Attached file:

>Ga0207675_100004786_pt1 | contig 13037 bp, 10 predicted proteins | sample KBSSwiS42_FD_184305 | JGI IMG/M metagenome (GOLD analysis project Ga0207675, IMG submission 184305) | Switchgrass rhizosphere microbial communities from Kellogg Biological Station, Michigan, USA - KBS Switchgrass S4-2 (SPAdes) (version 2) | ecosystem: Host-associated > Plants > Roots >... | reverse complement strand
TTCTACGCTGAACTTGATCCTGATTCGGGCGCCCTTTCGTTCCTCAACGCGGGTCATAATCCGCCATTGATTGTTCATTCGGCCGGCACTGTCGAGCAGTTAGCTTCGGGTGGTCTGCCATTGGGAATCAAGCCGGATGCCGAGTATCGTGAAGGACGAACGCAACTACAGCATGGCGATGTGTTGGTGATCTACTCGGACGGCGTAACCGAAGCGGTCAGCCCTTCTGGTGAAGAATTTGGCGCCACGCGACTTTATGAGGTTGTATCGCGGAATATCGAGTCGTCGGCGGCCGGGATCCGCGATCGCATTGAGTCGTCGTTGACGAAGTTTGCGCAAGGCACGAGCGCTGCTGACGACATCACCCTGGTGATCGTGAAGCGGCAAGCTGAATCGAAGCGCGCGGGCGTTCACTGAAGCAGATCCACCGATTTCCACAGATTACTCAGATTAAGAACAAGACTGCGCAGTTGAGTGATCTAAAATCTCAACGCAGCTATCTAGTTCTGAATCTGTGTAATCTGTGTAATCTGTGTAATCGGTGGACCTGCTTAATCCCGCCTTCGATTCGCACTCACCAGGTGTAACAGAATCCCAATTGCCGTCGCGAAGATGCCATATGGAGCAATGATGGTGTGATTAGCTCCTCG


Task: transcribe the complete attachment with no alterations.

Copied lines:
>Ga0207675_100004786_pt1 | contig 13037 bp, 10 predicted proteins | sample KBSSwiS42_FD_184305 | JGI IMG/M metagenome (GOLD analysis project Ga0207675, IMG submission 184305) | Switchgrass rhizosphere microbial communities from Kellogg Biological Station, Michigan, USA - KBS Switchgrass S4-2 (SPAdes) (version 2) | ecosystem: Host-associated > Plants > Roots >... | reverse complement strand
TTCTACGCTGAACTTGATCCTGATTCGGGCGCCCTTTCGTTCCTCAACGCGGGTCATAATCCGCCATTGATTGTTCATTCGGCCGGCACTGTCGAGCAGTTAGCTTCGGGTGGTCTGCCATTGGGAATCAAGCCGGATGCCGAGTATCGTGAAGGACGAACGCAACTACAGCATGGCGATGTGTTGGTGATCTACTCGGACGGCGTAACCGAAGCGGTCAGCCCTTCTGGTGAAGAATTTGGCGCCACGCGACTTTATGAGGTTGTATCGCGGAATATCGAGTCGTCGGCGGCCGGGATCCGCGATCGCATTGAGTCGTCGTTGACGAAGTTTGCGCAAGGCACGAGCGCTGCTGACGACATCACCCTGGTGATCGTGAAGCGGCAAGCTGAATCGAAGCGCGCGGGCGTTCACTGAAGCAGATCCACCGATTTCCACAGATTACTCAGATTAAGAACAAGACTGCGCAGTTGAGTGATCTAAAATCTCAACGCAGCTATCTAGTTCTGAATCTGTGTAATCTGTGTAATCTGTGTAATCGGTGGACCTGCTTAATCCCGCCTTCGATTCGCACTCACCAGGTGTAACAGAATCCCAATTGCCGTCGCGAAGATGCCATATGGAGCAATGATGGTGTGATTAGCTCCTCG